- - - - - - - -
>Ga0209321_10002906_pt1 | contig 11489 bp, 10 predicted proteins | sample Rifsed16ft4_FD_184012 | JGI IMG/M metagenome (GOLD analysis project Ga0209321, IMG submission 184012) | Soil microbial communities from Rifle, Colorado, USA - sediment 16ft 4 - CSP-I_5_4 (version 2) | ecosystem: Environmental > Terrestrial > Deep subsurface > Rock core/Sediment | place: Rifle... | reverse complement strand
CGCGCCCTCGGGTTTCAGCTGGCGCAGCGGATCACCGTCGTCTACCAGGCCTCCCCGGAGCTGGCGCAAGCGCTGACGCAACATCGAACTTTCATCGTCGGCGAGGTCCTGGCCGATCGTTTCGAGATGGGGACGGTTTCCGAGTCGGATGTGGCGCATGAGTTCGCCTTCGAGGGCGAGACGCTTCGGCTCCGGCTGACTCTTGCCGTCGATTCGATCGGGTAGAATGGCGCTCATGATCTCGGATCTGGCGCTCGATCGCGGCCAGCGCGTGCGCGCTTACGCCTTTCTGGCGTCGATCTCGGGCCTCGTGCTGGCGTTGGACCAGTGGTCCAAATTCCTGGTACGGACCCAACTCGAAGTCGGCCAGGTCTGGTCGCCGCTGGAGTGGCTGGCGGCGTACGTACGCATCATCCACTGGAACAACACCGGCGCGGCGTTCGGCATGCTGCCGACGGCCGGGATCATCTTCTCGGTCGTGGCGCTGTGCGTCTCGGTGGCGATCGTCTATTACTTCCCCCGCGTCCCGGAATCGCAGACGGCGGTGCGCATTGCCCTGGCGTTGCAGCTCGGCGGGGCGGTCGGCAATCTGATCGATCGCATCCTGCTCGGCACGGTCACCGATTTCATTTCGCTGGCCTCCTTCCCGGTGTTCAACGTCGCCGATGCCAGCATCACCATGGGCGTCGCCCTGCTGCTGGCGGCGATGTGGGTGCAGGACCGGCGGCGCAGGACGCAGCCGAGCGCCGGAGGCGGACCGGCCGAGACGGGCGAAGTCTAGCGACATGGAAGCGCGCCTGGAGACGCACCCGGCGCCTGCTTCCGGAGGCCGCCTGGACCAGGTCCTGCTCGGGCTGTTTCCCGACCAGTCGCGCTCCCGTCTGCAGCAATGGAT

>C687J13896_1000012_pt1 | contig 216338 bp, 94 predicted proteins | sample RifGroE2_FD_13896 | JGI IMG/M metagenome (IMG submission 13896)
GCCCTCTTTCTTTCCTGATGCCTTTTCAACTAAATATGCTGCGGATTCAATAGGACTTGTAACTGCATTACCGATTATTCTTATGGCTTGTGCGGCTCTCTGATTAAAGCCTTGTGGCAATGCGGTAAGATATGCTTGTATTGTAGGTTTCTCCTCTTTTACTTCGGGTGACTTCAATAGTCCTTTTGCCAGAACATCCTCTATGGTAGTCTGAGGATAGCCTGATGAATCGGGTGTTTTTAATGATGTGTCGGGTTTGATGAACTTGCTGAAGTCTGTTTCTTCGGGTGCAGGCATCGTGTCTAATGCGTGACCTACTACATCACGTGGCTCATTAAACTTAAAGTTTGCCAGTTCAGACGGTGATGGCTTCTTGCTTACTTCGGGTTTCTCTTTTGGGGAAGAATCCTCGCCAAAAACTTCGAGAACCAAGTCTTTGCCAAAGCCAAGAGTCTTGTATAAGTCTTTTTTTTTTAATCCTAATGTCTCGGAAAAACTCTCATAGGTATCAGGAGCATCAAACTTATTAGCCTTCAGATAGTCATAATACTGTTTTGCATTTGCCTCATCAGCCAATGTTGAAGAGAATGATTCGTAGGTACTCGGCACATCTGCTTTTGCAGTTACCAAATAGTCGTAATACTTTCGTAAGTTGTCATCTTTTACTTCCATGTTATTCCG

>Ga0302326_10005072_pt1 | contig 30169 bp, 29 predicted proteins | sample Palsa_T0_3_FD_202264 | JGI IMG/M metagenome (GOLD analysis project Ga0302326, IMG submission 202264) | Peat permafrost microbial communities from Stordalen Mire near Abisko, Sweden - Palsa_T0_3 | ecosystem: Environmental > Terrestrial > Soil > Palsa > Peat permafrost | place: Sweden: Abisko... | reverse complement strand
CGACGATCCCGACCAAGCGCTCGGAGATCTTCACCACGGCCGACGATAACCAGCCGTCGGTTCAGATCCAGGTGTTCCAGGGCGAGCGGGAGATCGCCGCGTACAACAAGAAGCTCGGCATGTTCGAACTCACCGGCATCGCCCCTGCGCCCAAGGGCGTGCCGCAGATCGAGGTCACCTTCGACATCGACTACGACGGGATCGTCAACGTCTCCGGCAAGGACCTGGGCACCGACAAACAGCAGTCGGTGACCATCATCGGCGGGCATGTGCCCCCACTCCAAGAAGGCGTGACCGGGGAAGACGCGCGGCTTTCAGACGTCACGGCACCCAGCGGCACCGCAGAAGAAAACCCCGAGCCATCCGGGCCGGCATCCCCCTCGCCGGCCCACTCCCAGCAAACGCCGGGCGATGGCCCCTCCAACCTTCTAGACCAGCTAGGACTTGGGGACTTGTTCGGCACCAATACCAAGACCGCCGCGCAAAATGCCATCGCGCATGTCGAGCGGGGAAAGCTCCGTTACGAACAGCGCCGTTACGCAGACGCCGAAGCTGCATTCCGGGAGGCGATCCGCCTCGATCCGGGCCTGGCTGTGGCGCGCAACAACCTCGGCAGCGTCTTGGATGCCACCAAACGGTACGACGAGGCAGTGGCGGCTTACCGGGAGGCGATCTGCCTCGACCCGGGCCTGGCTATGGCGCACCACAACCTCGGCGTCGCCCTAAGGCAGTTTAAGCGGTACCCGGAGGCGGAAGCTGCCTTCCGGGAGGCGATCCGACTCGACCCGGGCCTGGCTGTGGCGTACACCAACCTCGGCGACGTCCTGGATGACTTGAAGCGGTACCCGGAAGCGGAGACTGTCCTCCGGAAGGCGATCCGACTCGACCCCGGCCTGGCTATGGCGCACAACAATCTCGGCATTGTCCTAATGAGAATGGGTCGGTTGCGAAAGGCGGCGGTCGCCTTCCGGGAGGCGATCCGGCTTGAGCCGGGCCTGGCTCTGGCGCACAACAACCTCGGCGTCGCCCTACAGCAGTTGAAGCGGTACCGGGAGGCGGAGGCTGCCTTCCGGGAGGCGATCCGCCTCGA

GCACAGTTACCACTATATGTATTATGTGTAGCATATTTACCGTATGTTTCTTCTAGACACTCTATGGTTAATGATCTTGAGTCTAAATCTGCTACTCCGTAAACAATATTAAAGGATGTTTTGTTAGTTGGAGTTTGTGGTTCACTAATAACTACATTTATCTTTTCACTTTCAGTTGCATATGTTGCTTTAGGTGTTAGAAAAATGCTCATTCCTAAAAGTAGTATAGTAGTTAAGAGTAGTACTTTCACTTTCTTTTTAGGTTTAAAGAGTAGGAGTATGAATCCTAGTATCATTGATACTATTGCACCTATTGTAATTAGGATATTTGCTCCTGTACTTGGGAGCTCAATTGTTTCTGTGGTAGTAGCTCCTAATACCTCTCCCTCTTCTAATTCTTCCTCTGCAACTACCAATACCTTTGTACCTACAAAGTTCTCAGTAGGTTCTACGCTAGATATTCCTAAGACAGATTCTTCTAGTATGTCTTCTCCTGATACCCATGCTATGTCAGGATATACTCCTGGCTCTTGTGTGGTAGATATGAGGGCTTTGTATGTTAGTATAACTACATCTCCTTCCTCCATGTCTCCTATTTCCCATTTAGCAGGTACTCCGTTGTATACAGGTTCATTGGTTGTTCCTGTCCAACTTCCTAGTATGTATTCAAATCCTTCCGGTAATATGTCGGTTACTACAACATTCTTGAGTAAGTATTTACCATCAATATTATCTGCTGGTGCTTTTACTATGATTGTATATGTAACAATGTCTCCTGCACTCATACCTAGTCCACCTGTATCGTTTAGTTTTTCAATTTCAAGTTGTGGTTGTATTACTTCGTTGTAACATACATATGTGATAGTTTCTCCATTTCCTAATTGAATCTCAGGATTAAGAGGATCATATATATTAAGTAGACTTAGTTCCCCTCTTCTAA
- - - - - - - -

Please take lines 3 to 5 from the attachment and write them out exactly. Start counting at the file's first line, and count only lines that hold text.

>C687J13896_1000012_pt1 | contig 216338 bp, 94 predicted proteins | sample RifGroE2_FD_13896 | JGI IMG/M metagenome (IMG submission 13896)
GCCCTCTTTCTTTCCTGATGCCTTTTCAACTAAATATGCTGCGGATTCAATAGGACTTGTAACTGCATTACCGATTATTCTTATGGCTTGTGCGGCTCTCTGATTAAAGCCTTGTGGCAATGCGGTAAGATATGCTTGTATTGTAGGTTTCTCCTCTTTTACTTCGGGTGACTTCAATAGTCCTTTTGCCAGAACATCCTCTATGGTAGTCTGAGGATAGCCTGATGAATCGGGTGTTTTTAATGATGTGTCGGGTTTGATGAACTTGCTGAAGTCTGTTTCTTCGGGTGCAGGCATCGTGTCTAATGCGTGACCTACTACATCACGTGGCTCATTAAACTTAAAGTTTGCCAGTTCAGACGGTGATGGCTTCTTGCTTACTTCGGGTTTCTCTTTTGGGGAAGAATCCTCGCCAAAAACTTCGAGAACCAAGTCTTTGCCAAAGCCAAGAGTCTTGTATAAGTCTTTTTTTTTTAATCCTAATGTCTCGGAAAAACTCTCATAGGTATCAGGAGCATCAAACTTATTAGCCTTCAGATAGTCATAATACTGTTTTGCATTTGCCTCATCAGCCAATGTTGAAGAGAATGATTCGTAGGTACTCGGCACATCTGCTTTTGCAGTTACCAAATAGTCGTAATACTTTCGTAAGTTGTCATCTTTTACTTCCATGTTATTCCG

>Ga0302326_10005072_pt1 | contig 30169 bp, 29 predicted proteins | sample Palsa_T0_3_FD_202264 | JGI IMG/M metagenome (GOLD analysis project Ga0302326, IMG submission 202264) | Peat permafrost microbial communities from Stordalen Mire near Abisko, Sweden - Palsa_T0_3 | ecosystem: Environmental > Terrestrial > Soil > Palsa > Peat permafrost | place: Sweden: Abisko... | reverse complement strand